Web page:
Muhy-ud-Din Muhammad Aurangzeb Alamgir (4 November 1618 – 3 March 1707), more commonly known as Aurangzeb ("Jewel in the crown") or by his chosen imperial title Alamgir ("Conquerer of the World"), was the sixth Mughal Emperor, whose reign lasted from 1658 until his death in 1707.
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- No age is wanting in able men; it is the duty of wise masters to find them out, win them over, and get work done by means of them, without listening to the calumnies of selfish men against them.
- Ruqat-i-Alamgiri, as quoted in Later Mughals : Volume II : 1719-1739 (1922) by Irvine William Irvine
- Wherefore should I not offer my congratulations? But the very fact of them being Sayyids, those fountains of felicity, demands heartly exertions in support of Islam and their ancestor Muhammad the Lord of Apostles. Let two Kaftans of honor for the two brothers be issued from my wardrobe and let them be sent with two swords, jewel-hilted and provided with pearl mounted belts, let Jamdat-ul-Mulk write much praise and congratulations when sending these presents.
- Congratulating the Sayyid Brothers, as quoted in Later Mughals : Volume II : 1719-1739 (1922) by Irvine William Irvine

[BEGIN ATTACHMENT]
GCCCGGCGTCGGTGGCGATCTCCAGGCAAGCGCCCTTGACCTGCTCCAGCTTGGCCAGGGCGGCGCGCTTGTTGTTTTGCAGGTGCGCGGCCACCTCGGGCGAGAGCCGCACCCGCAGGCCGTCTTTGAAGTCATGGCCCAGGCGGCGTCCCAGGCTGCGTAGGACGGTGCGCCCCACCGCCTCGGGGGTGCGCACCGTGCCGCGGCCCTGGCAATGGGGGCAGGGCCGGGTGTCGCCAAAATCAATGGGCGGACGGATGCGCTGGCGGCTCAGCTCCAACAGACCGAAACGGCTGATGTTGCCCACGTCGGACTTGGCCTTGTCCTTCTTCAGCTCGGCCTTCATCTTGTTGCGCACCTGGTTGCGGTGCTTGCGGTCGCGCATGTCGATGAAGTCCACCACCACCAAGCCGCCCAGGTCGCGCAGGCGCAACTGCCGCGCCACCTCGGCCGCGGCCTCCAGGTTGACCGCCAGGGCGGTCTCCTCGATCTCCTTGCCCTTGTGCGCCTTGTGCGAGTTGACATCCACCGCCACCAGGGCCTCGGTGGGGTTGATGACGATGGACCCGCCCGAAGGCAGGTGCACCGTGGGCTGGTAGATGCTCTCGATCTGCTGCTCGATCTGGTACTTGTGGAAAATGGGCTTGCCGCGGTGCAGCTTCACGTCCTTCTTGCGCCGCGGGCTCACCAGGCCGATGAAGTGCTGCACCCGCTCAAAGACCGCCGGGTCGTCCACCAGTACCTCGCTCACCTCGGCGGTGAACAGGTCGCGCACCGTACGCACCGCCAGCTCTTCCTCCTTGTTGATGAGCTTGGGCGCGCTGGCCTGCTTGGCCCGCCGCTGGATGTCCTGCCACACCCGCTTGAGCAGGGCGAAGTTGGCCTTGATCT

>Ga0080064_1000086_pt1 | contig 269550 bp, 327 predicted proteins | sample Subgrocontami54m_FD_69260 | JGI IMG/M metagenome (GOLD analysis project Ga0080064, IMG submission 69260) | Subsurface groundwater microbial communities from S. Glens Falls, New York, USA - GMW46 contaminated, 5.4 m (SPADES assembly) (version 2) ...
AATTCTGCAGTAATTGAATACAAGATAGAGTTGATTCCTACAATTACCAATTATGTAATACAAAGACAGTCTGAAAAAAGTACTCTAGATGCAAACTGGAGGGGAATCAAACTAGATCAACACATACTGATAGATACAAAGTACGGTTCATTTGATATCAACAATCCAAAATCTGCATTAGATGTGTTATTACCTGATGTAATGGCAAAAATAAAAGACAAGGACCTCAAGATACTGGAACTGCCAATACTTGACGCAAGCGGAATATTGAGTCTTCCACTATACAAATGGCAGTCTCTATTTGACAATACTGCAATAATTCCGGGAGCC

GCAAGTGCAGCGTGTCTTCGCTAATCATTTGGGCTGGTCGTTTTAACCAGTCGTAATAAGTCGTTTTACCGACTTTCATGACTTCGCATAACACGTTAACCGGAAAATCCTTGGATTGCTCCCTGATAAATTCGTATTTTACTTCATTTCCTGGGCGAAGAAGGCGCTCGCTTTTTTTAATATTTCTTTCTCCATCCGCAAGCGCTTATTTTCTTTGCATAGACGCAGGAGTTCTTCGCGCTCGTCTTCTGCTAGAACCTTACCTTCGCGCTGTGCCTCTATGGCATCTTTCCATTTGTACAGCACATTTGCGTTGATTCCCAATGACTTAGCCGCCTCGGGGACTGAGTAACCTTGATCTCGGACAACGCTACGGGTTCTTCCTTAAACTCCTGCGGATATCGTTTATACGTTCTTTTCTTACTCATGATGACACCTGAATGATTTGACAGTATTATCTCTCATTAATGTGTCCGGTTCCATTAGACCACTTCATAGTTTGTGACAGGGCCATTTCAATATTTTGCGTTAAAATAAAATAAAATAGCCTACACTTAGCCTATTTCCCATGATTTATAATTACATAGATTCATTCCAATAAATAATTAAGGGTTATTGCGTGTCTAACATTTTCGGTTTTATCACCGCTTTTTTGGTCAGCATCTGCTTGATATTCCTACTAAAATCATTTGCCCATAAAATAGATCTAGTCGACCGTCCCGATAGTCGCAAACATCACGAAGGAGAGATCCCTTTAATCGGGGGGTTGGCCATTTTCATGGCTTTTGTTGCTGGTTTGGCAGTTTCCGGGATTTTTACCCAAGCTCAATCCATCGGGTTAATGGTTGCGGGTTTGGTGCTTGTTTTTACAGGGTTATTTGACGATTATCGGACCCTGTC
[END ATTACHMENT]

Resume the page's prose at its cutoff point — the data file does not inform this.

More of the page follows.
- Dil-e-Yarana, Take Heart!
Khuda Hai, There is God, What hope do we have in retreat, Know ye not where our victory is, Khuda Hai, Khuda Hai,
- Aurangzeb during battle
Quotes about Aurangzeb
- What are the facts? In Benares (Varanasi), Aurangzeb (1658-1707) did not just build an isolated mosque on a destroyed temple. He ordered all temples destroyed, among them the Kashi Vishvanath, one of the most sacred places of Hinduism, and had mosques built on a number of cleared temple sites. All other Hindu sacred places within his reach equally suffered destruction, with mosques built on them; among them, Krishna's birth temple in Mathura, the rebuilt Somnath temple on the coast of Gujrat, the Vishnu temple replaced with the Alamgir mosque now overlooking Benares, the Treta-ka-Thakur temple in Ayodhya. The number of temples destroyed by Aurangzeb is counted in 4, if not in 5 figures. According to the official court chronicle, Aurangzeb "ordered all provincial governors to destroy all schools and temples of the Pagans and to make a complete end to all Pagan teachings and practices". The chronicle sums up the destructions like this: "Hasan Ali Khan came and said that 172 temples in the area had been destroyed... His majesty went to Chittor, and 63 temples were destroyed... Abu Tarab, appointed to destroy the idol-temples of Amber, reported that 66 temples had been razed to the ground". In quite a number of cases, inscriptions on mosques and local tradition do confirm that Aurangzeb built them in forcible replacement of temples (some of these inscriptions have been quoted in Sitaram Goel: Hindu Temples, vol.2, along with a number of independent written accounts). Aurangzeb's reign was marked by never-ending unrest and rebellions, caused by his anti-Hindu policies, which included the reimposition of the jizya and other zimma rules, and indeed the demolition of temples.
- Koenraad Elst (1992), Negationism in India. chapter 2